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I have a 4 byte hexadecimal code of a string type that I need to convert into a float, conforming to the IEEE 754 Single-Precision floating-point format.

I think Java had a library to do this with ease but I'm not sure if C# has one. What is the best way to approach this problem?

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Convert to byte array. Bitconverter – Cole Johnson Aug 28 '12 at 5:43
@RameshDurai: Why would BitConverter.ToInt32 be useful? BitConverter.ToSingle, surely. – Jon Skeet Aug 28 '12 at 5:52
@Jon Skeet: Agreed.BitConverter.ToSingle is Helpful. Sorry for the Wrong answer. – Ramesh Durai Aug 28 '12 at 5:54
up vote 5 down vote accepted

Since it sounds like you're starting from a hex string:

string hex = "0a0b0c0d";
byte[] raw = new byte[hex.Length / 2];
for (int i = 0; i < raw.Length; i++)
    raw[i] = Convert.ToByte(hex.Substring(i * 2, 2), 16);
    // OR
    raw[raw.Length - i - 1] = Convert.ToByte(hex.Substring(i * 2, 2), 16);
float f = BitConverter.ToSingle(raw, 0);

If you are actually starting from a byte[], then you can skip the first few steps.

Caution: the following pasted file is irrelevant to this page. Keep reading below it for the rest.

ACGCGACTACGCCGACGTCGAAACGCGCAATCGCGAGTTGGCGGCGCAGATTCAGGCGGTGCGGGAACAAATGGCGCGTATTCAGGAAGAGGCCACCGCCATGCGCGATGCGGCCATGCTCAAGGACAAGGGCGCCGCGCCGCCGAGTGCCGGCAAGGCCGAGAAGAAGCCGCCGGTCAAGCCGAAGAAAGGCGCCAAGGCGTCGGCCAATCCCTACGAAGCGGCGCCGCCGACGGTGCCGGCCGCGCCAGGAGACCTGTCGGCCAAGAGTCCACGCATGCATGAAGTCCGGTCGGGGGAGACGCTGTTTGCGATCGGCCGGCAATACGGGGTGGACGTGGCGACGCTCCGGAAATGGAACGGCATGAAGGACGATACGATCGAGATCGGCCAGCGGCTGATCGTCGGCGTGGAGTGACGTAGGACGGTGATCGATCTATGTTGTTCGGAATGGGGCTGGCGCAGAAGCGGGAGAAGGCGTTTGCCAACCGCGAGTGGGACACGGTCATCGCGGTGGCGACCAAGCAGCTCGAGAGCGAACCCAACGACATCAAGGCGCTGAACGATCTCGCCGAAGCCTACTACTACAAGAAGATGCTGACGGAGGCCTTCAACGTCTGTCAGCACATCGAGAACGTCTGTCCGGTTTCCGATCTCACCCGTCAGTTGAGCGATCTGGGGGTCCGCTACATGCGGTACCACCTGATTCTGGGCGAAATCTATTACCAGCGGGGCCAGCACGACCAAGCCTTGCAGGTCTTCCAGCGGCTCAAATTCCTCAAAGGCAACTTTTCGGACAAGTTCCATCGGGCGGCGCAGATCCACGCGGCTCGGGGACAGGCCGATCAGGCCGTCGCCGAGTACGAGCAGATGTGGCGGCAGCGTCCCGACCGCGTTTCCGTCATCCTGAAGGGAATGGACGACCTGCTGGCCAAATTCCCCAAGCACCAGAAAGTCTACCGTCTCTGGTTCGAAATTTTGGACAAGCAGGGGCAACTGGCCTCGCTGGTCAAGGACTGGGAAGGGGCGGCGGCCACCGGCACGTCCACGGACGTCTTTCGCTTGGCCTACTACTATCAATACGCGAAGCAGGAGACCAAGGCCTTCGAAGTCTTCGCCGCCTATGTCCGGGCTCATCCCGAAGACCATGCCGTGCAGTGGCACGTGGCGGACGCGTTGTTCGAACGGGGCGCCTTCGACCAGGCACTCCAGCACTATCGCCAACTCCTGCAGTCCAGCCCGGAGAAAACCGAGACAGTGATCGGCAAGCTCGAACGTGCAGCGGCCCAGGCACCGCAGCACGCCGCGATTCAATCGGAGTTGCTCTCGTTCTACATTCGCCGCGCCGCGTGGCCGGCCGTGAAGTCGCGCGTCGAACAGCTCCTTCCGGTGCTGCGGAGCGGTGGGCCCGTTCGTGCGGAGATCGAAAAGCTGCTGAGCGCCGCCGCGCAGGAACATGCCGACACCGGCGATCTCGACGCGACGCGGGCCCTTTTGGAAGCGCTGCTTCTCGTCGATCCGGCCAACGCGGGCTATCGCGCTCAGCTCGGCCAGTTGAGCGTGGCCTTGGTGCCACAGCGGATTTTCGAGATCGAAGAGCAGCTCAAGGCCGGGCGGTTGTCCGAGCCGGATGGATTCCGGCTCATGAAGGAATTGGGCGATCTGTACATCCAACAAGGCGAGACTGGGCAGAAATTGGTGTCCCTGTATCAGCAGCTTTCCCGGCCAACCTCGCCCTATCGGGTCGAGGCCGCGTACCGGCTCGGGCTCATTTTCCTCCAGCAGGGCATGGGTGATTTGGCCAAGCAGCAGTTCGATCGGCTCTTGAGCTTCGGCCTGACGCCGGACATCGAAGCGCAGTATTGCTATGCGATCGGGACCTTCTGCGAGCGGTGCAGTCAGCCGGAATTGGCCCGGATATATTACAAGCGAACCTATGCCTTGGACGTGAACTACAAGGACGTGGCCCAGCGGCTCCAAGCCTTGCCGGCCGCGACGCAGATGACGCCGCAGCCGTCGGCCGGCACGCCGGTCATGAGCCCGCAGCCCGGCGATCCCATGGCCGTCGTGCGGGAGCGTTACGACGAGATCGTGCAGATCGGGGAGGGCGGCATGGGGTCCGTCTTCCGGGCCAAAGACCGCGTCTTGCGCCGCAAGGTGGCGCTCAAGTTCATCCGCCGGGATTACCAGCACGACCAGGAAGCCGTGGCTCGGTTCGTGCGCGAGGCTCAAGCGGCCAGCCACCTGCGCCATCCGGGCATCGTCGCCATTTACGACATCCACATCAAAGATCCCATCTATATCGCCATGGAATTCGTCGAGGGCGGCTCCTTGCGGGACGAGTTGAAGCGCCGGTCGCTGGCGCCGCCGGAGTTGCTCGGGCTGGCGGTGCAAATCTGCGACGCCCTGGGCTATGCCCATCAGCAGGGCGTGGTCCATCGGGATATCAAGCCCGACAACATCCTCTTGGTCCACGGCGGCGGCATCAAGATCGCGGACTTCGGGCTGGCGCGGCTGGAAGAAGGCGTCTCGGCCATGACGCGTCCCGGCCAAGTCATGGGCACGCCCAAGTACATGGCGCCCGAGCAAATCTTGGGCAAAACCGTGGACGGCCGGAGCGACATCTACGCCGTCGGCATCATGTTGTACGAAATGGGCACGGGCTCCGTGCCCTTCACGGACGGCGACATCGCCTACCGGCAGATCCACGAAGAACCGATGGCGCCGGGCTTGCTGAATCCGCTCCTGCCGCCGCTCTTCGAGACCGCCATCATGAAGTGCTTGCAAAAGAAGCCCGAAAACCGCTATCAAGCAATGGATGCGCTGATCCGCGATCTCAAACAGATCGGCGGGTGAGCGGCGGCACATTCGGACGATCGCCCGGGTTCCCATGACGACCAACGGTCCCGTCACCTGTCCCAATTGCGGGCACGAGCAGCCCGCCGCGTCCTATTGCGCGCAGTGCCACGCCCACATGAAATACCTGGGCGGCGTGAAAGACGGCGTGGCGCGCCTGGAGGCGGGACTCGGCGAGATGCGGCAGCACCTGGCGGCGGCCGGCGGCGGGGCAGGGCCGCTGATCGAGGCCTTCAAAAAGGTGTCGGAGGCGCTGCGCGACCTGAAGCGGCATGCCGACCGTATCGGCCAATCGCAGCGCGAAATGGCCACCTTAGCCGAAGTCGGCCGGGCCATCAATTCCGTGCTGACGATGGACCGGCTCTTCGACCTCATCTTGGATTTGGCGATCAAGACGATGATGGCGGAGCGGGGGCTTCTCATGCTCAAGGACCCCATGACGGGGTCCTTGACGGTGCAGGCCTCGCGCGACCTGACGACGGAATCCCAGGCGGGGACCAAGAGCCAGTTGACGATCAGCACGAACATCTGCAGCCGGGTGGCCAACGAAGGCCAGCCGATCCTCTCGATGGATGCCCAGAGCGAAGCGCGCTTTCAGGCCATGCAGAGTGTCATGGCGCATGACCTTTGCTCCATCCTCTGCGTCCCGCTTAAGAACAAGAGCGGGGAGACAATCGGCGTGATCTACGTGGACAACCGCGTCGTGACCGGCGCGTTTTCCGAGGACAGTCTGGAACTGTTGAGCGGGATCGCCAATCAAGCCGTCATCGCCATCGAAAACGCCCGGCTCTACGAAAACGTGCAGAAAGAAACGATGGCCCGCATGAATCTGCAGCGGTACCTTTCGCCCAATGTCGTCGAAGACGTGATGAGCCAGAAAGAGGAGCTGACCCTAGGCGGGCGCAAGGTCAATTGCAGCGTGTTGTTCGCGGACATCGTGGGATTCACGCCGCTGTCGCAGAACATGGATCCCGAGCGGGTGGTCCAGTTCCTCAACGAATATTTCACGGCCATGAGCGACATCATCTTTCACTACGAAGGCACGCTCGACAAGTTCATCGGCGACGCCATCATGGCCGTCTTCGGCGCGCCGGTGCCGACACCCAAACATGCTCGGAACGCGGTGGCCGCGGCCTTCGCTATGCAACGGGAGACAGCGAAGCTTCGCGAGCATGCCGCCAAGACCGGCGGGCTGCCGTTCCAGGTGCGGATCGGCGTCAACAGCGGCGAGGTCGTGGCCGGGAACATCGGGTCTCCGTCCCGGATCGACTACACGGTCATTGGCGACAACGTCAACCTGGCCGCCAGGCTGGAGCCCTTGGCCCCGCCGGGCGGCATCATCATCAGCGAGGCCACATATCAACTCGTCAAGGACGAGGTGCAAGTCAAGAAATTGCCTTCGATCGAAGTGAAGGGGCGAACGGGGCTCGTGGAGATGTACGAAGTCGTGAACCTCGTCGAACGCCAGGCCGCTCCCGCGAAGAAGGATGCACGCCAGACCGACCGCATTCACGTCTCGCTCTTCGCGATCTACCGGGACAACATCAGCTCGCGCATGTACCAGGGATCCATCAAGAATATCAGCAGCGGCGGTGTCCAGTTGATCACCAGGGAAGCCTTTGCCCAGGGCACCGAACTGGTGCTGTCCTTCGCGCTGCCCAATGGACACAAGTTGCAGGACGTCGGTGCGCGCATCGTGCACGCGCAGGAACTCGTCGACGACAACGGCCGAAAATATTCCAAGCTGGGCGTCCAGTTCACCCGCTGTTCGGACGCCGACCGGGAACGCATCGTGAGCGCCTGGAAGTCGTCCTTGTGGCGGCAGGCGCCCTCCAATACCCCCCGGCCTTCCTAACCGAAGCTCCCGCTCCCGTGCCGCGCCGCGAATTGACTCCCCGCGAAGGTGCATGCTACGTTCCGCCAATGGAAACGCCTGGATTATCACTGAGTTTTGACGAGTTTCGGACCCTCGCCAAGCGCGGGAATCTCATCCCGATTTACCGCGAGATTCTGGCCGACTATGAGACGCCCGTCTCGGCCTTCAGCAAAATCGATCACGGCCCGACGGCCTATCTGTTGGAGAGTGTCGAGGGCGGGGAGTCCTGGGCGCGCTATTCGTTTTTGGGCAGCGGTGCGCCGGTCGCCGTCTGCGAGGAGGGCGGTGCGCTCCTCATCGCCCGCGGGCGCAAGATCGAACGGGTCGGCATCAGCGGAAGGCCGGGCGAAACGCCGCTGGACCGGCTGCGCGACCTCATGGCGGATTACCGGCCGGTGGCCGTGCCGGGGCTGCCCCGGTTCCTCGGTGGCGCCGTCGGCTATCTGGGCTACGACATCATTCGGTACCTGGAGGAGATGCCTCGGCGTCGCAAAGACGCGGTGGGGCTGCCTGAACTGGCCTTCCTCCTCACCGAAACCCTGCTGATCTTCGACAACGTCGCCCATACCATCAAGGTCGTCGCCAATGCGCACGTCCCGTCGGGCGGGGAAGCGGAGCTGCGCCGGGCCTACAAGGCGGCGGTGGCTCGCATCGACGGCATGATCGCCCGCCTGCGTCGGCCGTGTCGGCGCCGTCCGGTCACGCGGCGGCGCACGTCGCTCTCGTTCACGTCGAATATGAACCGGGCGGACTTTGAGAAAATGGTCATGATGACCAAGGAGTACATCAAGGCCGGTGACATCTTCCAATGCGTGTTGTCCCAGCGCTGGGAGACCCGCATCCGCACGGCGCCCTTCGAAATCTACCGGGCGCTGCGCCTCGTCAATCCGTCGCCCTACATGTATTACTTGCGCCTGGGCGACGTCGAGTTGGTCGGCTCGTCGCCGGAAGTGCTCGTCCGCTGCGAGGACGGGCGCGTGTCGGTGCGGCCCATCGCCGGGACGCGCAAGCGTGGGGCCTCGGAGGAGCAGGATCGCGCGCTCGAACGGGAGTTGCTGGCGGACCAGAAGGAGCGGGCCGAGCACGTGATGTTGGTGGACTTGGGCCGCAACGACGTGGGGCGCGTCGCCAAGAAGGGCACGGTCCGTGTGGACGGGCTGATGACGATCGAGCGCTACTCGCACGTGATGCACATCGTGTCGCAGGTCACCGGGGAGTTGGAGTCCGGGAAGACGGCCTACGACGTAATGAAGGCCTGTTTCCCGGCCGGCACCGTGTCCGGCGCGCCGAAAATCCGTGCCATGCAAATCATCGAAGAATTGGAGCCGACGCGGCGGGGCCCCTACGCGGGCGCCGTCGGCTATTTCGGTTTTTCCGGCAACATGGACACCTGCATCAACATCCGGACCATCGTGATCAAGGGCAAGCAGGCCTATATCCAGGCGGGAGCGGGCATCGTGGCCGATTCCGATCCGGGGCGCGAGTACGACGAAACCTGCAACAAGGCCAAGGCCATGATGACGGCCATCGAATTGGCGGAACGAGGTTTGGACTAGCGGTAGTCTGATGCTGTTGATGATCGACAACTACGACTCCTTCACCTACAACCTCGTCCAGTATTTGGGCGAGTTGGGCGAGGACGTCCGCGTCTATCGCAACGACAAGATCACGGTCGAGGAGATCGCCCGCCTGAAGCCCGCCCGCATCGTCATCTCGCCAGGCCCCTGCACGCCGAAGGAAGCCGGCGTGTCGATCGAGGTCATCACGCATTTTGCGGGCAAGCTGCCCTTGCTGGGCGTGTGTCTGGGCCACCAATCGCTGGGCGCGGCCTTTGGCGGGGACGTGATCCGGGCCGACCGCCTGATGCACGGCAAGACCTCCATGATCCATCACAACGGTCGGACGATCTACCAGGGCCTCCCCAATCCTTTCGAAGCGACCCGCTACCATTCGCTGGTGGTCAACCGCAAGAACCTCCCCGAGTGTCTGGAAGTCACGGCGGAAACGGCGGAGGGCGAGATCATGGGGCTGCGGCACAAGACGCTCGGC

share|improve this answer
raw = BitConverter.GetBytes(int.Parse(hex, System.Globalization.NumberStyles.HexNumber)) is a shortcut. – Hans Passant Aug 28 '12 at 5:59
@HansPassant hmmmm... true enough, I guess. Actually, I'd be tempted to just unsafe the conversion from int to float at that point ;p – Marc Gravell Aug 28 '12 at 6:00
@HansPassant actually, you raise an interesting point, in that int.Parse uses a different endianness to how I've expanded it. Updated to show both. For the OP: for a cheeky example of the unsafe flip (assuming the second Convert usage shown): int num = int.Parse(hex, System.Globalization.NumberStyles.HexNumber); float f = *((float*)&num); – Marc Gravell Aug 28 '12 at 6:08
This code gives me the error Destination array is not long enough to copy all the items in the collection. Check array index and length. – Okuma.Scott May 6 at 19:51

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